Study Finds Hormonal Differences in Current Stressful Situations for Young Girls Who Were Abused Early in Life

leslieseltzerLeslie Seltzer, a postdoctoral researcher at the University of Wisconsin-Madison, is the lead author of a study that finds that girls who were abused as children do not produce the stress hormone cortisol at the same rate as other girls when confronted with a stressful situation. In fact, when confronted with stress, girls who were abused earlier in life produce higher levels of oxytocin, commonly referred to as the “cuddle chemical.”

In a laboratory experiment, girls were placed in a stressful situation and asked to solve mathematical problem in front of a panel of strangers. The results showed that girls who had been abused earlier in life showed oxytocin levels that were tripled but there was no increase in cortisol levels. In girls who had not been abused, cortisol levels spiked and their was no increase in oxytocin levels.

Dr. Seltzer stated, “This is counter-intuitive. Oxytocin is a hormone most people produce when they’re having warm and fuzzy feelings. It’s associated with trust, feelings of security, and attachment – not the sort of things you would connect with stress. The question is: Are we looking at dysfunction. It may instead be an adaptive response. Millions of years of evolution have gone into shaping developmental outcomes, depending on early experience.” Dr. Seltzer notes that short-terms rises in cortisol can help during times of stress but repeated spikes in cortisol can lead to health problems such as hypertension. Thus, girls who are placed in stressful situations early in life may adapt by reducing cortisol spikes to protect their overall health.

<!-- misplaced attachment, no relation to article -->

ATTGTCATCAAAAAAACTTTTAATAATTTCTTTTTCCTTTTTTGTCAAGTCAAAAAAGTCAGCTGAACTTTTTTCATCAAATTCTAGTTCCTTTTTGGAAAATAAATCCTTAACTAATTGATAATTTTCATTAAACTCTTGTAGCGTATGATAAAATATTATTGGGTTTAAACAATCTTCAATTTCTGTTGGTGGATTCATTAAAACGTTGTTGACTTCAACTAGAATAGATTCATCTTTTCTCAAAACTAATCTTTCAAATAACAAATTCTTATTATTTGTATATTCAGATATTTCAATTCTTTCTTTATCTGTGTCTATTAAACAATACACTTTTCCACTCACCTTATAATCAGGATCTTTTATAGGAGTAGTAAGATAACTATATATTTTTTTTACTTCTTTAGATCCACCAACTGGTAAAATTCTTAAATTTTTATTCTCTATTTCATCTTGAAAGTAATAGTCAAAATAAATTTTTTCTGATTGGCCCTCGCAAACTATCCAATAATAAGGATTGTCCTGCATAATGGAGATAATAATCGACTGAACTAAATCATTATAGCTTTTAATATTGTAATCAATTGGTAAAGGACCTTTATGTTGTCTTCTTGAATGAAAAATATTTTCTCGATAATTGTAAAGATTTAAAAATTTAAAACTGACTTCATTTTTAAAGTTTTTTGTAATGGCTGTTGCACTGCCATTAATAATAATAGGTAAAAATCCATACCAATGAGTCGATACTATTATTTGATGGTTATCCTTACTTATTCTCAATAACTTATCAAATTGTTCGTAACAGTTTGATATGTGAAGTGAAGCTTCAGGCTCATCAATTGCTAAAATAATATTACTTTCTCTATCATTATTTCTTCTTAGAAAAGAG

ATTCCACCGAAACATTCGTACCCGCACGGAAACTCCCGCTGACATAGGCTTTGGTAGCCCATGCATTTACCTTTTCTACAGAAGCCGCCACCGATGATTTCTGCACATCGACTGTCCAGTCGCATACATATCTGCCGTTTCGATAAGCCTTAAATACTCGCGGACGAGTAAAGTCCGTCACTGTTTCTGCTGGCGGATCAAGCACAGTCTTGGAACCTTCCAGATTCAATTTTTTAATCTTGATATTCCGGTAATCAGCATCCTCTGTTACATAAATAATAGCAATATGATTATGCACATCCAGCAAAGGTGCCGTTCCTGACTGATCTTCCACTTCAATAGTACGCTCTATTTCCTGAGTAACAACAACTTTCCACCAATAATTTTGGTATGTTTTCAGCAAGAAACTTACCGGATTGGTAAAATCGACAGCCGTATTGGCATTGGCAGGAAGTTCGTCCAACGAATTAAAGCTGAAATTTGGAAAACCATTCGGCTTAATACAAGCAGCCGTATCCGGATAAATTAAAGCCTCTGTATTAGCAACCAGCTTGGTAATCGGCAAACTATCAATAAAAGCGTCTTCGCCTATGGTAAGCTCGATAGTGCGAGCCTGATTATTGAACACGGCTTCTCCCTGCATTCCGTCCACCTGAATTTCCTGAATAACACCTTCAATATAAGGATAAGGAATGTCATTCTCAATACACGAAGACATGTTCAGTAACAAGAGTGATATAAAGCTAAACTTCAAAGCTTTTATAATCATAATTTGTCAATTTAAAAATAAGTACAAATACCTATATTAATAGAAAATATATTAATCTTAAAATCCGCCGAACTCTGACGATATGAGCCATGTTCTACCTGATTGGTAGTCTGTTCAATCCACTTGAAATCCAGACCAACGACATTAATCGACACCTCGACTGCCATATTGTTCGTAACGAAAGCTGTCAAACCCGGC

The research, “Stress-Induced Elevation of Oxytocin in Maltreated Children: Evolution, Neurodevelopment, and Social Behavior,” was published on the website of the journal Child Development. It may be accessed here.

Dr. Seltzer is a graduate of Binghamton University of the State University of New York system. She holds a Ph.D. in anthropology from the University of Wisconsin.

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  1. charles kellam, LCSW says:

    This is not so surprising to me. In my practice in a large mental health clinic in Harlem I have treated so many adults who were abused as children,as well as women who have been repeatedly involved in abusive relationships (often the same people). Adult survivors tend to associate with likely abusers, miss early cues that would expose an abuser and minimize what is happening until the process is very far advanced. To be able to return to ‘loving’ mode soon after the abusive episode ends and not make a further issue of it is somewhat adaptive if you cannot or will not leave the situation or seek outside help. The feelings of helplessness felt by the child with her need to calm things down to avoid even worse thus play out in passive reactions by the adult victim. The main human motivation is not to do what we want or need, but to feel what we need to, even if what we do to achieve that is self-destructive.

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